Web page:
There is thus need for a change of events. Giving constitutional and legislative importance to property rights in the Central African region would make owners of property to be confident enough to engage in activities of stock markets especially in obtaining financing for their property. Additionally if investor’s rights are protected constitutionally and with sound legislative instruments, this will equally make them trust stock markets and eventually contribute to fostering unity and harmony in stock markets in the Central African region and in Africa.

Bureaucrats, politicians and lobbyists would definitely not stop influencing the activities of stock markets if there is no external push. It is this important for think tanks, journalists, university dons to continue to put pressure on them to allow the stock exchange sector function free from political influence and pressure.

Revamping Institutions like Ministries of Finance and Central banks called upon to coordinate affairs of the stock exchange markets in Africa is very important. Personnel working with financial Institutions in the Central African region need to be schooled about the activities of stock markets especially in Africa.

Respecting Africa’s cultural values is germane, but if such cultural practices impede on the development of the continent then we cannot continue to talk of Africa’s renaissance. States like Gabon and Equatorial Guinea most understand that collaboration with other states like Cameroon and Chad is necessary for unity and growth in the stock exchange sector regardless of whatever cultural differences.

This article is originally published in French at as ‘A quand l’intégration financière en Afrique centrale?’

Asanji Burnley is a diplomat by training from the International Relations Institute of Cameroon (IRIC). He is President and co-founder of the Cameroon based Central African Centre for Libertarian Thought and Action (CACLiTA), a partner of the Atlas Network.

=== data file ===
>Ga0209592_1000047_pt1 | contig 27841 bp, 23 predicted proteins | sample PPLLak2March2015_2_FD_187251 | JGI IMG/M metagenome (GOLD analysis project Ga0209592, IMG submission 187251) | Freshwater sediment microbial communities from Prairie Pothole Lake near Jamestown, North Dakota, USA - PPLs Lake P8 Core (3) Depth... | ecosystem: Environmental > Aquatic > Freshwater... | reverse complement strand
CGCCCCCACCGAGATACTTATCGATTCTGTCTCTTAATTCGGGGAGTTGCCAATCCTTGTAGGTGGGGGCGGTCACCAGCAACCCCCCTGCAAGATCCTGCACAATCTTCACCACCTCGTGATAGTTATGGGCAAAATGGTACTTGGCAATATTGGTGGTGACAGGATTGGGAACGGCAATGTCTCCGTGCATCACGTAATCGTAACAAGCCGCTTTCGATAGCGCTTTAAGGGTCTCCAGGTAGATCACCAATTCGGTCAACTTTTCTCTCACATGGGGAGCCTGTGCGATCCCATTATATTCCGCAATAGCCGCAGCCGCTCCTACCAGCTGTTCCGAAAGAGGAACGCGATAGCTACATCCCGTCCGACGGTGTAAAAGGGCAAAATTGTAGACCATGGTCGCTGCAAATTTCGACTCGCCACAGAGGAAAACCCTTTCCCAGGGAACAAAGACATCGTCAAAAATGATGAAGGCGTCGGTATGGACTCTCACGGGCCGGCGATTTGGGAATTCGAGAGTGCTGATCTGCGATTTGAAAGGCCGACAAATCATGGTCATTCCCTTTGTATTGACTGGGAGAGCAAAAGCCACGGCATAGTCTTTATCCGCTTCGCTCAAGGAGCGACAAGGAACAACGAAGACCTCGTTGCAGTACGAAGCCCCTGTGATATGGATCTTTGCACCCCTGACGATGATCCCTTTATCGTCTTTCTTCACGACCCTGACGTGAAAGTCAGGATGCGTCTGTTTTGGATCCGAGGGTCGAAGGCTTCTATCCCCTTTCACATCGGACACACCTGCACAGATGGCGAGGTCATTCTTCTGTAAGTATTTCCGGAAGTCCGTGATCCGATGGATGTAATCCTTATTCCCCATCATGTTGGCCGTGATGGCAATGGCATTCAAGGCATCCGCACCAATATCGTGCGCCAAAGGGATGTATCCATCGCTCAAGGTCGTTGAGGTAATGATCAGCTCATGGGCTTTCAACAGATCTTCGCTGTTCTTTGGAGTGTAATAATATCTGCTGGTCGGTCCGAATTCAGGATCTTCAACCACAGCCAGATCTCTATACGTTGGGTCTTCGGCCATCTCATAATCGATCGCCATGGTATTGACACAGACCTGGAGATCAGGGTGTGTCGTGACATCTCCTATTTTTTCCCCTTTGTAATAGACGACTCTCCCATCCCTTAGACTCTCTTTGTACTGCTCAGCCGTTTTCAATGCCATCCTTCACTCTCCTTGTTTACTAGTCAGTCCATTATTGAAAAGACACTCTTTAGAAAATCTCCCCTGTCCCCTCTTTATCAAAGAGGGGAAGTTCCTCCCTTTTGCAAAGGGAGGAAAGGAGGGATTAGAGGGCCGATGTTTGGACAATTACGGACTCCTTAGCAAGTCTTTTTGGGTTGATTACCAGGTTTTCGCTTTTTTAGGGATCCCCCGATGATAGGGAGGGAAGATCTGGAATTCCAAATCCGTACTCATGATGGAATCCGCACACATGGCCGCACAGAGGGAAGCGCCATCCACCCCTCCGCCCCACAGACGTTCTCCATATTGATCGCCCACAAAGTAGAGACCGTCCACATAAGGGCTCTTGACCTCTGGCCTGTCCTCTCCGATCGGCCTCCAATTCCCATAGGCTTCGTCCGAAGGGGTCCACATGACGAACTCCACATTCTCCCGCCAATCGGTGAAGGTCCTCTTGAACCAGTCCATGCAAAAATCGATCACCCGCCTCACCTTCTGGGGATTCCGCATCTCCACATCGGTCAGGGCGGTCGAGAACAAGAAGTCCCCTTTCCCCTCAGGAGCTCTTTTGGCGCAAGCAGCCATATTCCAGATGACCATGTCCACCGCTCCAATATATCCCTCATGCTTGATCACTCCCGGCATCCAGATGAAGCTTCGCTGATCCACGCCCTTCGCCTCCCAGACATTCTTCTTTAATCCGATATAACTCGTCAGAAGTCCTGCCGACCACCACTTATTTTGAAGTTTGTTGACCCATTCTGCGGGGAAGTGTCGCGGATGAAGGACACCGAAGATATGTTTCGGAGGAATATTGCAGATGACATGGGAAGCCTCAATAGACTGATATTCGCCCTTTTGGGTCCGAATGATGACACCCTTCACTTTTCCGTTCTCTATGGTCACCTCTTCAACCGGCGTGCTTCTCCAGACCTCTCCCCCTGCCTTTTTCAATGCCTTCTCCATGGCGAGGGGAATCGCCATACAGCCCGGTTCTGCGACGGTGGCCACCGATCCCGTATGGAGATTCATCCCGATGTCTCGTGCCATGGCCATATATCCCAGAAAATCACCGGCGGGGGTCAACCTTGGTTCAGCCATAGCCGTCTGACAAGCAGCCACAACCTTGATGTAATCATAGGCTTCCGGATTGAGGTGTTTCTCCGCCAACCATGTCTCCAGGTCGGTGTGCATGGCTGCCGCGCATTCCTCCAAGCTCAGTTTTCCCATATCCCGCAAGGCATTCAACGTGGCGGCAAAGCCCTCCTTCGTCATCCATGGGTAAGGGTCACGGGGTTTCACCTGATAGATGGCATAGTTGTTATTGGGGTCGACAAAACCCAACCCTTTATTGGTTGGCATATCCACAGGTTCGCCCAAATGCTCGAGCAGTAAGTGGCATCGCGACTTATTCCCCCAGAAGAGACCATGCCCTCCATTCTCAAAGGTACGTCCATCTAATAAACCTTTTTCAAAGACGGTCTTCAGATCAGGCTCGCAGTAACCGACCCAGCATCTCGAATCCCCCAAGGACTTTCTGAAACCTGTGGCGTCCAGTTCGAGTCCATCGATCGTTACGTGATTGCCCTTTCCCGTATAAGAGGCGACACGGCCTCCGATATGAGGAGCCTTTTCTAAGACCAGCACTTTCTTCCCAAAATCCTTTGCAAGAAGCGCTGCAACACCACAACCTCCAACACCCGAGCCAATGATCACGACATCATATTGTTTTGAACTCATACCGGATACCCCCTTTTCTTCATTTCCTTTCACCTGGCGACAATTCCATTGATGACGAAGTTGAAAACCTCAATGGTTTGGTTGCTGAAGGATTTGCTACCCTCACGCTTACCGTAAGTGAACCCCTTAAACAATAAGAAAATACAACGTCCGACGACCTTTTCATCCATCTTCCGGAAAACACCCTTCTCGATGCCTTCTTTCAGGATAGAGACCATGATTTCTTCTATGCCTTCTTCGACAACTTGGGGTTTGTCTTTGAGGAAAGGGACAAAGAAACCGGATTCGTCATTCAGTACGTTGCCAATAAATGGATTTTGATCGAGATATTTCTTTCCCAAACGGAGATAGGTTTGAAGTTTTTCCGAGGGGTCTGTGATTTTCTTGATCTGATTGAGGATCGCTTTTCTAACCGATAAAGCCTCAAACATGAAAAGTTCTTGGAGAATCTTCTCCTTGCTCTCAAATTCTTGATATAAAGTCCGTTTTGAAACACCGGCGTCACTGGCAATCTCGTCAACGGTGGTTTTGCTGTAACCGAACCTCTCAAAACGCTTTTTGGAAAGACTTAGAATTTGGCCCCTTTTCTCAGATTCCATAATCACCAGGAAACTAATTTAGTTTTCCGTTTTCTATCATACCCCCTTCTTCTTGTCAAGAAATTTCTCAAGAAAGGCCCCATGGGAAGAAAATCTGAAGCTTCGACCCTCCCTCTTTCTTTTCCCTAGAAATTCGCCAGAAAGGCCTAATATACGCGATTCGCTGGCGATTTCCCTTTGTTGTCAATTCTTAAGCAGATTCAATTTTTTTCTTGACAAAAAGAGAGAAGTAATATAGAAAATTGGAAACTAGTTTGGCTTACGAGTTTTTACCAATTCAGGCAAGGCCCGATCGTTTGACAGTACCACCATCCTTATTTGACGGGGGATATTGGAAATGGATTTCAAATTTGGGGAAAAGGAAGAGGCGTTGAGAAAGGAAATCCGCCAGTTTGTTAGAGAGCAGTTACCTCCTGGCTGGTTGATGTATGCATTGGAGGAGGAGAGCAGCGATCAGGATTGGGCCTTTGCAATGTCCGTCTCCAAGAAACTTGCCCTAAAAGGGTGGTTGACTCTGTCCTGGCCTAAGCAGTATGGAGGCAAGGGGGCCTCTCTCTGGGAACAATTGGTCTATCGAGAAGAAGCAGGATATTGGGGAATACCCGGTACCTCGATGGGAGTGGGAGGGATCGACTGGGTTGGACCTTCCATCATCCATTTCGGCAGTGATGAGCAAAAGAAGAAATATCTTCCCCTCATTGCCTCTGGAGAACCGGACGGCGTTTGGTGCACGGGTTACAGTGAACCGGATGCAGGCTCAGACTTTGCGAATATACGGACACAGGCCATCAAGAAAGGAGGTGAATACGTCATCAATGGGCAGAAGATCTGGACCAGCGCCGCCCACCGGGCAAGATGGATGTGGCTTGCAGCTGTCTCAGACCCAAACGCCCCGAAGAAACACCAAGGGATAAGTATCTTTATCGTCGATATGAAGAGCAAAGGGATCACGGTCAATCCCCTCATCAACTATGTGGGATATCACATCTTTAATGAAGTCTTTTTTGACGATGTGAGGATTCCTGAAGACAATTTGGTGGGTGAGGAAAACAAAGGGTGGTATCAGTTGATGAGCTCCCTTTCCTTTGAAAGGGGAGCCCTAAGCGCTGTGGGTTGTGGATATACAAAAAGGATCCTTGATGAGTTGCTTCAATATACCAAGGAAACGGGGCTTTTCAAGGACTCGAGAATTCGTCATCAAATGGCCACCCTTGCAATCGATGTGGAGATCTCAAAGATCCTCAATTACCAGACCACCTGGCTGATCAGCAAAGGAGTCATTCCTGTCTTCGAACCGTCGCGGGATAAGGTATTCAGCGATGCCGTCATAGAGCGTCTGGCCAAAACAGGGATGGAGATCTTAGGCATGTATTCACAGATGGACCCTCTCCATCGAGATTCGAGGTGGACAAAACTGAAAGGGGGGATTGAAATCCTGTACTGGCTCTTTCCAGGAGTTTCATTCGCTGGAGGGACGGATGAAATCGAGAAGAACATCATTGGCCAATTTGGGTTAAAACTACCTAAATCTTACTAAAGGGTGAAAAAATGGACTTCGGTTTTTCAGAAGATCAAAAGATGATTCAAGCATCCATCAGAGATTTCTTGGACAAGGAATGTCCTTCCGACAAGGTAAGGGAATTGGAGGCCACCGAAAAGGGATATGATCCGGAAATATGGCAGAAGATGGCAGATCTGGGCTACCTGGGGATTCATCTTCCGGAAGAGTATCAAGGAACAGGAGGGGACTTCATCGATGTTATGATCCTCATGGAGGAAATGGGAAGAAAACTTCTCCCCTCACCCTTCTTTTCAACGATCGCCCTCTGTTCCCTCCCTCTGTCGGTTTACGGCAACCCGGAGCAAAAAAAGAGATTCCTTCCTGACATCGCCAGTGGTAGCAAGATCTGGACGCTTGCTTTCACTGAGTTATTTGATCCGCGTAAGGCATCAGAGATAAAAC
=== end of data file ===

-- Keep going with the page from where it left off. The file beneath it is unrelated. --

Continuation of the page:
Chofor Che is an analyst with Libre, Audace Institute Afrique and He is also co-founder and current Chair of Research at the Cameroon based Central African Centre for Libertarian Thought and Action (CACLiTA). He blogs at


Posted by on April 30, 2015 in Uncategorized


The need for institutional and political means to estop the precarious tampering with Constitutions of African states, by Chofor Che

The revision or modification of state constitutions is important especially if of utmost necessity to the betterment of the state, but there has been a precarious tampering of the fundamental provisions of constitutions in Africa. The case of Burkina Faso which has been plunged into political turmoil, to the recent case of Togo, are glaring examples. Interestingly, constitutional provisions related to the term of office of Heads of state have been modified so as to extend the term of office of these leaders in power. Is it that there are no legal and institutional measures in place to prevent these leaders and their regimes from manipulating fundamental provisions of state constitutions? Are there no political parameters that can be put in place so as to prevent these leaders from manipulating fundamental provisions of state constitutions?

In most African State Constitutions like the Constitutions of the Democratic Republic of Congo, Gabon and Equatorial Guinea, the provision on the mandate of Heads of State is easily modified. There are to provisions in these State Constitutions which prevent the manipulation of important provisions like the mandate of Head of States.